Of 1.2 billion adolescents in the world today, 90% live in low- and middle-income countries. These adolescents not only face many challenges but also represent a resource to be cultivated through educational opportunities and vocational training to move them toward economic independence, through initiatives to improve reproductive health, and through positive interpersonal relationships to help them avoid risky behaviors and make positive decisions about their futures. This volume tackles the challenges and promise of adolescence by presenting cutting-edge research on adolescent social, emotional, behavioral, cognitive, and physical development; promising programs from different countries to promote adolescents’ positive development; and policies that can advance adolescents’ rights within the framework of international initiatives, such as the Convention on the Rights of the Child and Sustainable Development Goals, which are guiding the international development agenda through 2030. This volume seeks to provide actionable strategies for policymakers and practitioners working with adolescents. Disconnects between national-level policies and local services, as well as lack of continuity with early childhood responses, present a significant challenge to ensuring a coherent approach for adolescents. Increasingly, adolescent participation and demands for rights-based approaches are seen and often unfortunately conflated with violence. This volume adopts a positive framing of adolescence, representing young people as opportunities rather than threats, and a valued investment both at individual and societal levels, contributing to a positive shift in discourses around young people.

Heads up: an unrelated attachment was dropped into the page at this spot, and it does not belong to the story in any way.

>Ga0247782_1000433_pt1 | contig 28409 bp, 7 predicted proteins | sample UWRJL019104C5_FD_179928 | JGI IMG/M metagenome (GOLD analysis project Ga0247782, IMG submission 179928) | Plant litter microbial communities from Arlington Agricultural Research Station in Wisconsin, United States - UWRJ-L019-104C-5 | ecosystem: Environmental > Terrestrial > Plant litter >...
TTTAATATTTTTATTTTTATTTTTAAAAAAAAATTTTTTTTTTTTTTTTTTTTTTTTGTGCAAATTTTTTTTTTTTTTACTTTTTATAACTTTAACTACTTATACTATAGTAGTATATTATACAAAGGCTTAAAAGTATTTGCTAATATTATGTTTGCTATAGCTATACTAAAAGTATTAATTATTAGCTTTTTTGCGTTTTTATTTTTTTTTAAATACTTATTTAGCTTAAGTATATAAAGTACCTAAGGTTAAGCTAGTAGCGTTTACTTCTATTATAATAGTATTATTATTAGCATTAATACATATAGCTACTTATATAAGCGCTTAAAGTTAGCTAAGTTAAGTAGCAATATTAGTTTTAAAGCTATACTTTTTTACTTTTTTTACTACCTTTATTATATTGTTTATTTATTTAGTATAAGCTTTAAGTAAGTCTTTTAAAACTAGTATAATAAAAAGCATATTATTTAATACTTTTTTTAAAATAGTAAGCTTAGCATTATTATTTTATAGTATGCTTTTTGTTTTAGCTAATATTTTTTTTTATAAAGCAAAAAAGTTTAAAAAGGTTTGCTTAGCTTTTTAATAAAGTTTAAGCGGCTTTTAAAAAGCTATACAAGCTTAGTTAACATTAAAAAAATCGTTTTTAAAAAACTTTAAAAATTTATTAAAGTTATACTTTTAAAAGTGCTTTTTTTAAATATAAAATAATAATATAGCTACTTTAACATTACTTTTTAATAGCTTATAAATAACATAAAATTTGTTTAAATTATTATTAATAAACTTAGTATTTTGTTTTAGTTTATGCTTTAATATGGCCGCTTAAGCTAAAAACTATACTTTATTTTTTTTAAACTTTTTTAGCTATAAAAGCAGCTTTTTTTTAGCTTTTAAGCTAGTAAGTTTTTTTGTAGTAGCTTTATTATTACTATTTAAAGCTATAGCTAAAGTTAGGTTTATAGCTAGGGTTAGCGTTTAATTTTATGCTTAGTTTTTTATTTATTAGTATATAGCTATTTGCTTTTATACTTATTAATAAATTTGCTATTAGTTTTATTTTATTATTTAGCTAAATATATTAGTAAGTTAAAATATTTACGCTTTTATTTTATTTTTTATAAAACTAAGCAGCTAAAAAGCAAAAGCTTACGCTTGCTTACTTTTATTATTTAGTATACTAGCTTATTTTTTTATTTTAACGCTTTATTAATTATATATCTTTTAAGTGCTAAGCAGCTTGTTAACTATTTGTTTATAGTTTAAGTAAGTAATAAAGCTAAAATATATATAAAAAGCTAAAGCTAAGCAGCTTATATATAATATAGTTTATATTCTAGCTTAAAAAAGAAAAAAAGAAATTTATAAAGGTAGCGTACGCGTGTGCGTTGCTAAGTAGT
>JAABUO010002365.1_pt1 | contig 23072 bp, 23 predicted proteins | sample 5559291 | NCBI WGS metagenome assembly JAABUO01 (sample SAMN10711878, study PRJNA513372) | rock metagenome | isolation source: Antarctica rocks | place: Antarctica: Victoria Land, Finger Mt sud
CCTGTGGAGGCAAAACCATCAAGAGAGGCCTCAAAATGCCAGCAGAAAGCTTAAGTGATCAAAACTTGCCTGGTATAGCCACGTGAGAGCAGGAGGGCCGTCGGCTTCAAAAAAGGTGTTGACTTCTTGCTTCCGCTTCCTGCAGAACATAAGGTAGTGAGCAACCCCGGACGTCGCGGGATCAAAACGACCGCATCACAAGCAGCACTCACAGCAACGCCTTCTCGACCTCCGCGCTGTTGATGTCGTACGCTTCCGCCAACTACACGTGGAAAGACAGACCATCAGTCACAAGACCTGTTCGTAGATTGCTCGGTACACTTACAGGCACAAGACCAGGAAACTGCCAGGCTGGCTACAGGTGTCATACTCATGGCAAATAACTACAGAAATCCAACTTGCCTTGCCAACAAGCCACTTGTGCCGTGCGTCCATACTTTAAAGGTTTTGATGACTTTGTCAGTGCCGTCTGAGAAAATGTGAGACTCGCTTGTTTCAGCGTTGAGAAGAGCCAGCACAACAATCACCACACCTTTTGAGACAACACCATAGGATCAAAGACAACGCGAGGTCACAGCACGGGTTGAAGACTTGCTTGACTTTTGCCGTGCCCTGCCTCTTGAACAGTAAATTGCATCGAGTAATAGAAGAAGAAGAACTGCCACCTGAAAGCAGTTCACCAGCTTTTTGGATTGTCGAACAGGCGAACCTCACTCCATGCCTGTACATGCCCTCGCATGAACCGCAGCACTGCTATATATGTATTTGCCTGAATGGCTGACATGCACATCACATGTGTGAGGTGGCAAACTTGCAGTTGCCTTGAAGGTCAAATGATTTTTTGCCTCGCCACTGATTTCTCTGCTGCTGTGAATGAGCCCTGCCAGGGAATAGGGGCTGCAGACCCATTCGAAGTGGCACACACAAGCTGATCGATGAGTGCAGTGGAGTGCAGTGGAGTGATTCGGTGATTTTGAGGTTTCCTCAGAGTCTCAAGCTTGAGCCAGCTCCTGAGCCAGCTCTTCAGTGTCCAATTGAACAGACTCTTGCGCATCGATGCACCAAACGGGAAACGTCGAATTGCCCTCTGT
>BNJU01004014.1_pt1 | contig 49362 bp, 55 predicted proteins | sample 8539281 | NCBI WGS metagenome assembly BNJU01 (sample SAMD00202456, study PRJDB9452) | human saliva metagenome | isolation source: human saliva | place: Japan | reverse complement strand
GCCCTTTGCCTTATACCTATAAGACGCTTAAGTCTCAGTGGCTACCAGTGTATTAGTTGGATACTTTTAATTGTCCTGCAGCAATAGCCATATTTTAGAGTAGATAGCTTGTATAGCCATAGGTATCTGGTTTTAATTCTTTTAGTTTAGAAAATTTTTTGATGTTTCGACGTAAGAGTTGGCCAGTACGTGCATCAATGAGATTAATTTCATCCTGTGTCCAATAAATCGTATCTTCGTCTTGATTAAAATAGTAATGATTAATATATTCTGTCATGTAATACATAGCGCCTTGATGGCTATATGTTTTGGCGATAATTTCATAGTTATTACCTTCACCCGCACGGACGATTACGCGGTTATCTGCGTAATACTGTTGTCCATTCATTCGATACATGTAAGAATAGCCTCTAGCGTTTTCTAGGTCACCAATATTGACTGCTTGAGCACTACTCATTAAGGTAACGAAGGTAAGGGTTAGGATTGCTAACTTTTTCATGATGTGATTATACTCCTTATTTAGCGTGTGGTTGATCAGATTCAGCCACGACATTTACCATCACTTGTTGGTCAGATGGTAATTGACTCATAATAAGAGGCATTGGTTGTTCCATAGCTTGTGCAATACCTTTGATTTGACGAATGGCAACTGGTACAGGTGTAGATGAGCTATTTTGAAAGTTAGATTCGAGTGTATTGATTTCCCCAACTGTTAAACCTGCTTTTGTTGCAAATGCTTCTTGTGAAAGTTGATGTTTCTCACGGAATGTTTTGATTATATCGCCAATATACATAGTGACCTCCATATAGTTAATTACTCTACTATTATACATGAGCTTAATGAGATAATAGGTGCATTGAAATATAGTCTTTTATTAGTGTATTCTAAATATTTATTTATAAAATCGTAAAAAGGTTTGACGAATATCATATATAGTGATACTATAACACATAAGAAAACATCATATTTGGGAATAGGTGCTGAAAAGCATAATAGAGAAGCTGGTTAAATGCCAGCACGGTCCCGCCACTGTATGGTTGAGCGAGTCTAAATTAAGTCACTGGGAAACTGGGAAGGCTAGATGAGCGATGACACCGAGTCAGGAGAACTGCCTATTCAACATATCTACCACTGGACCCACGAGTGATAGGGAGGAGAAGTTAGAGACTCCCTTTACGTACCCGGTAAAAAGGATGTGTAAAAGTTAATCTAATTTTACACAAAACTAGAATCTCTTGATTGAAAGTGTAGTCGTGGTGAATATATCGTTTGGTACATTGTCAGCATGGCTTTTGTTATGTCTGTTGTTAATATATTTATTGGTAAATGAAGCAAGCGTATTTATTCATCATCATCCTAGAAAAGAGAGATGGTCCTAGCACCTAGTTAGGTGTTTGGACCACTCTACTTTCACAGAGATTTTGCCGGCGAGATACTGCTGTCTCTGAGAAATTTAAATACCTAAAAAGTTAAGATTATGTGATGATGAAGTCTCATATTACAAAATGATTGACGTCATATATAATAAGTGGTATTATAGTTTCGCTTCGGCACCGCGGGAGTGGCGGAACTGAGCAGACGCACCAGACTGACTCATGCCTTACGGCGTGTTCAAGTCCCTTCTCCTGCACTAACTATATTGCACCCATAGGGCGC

Rigorous research in humanitarian settings is possible when researchers and programmers work together, particularly in the early stages when responses to humanitarian challenges are designed. Six new
rigorous research studies from five countries: Ecuador, Mali, Niger, Lebanon and Yemen illustrate this point.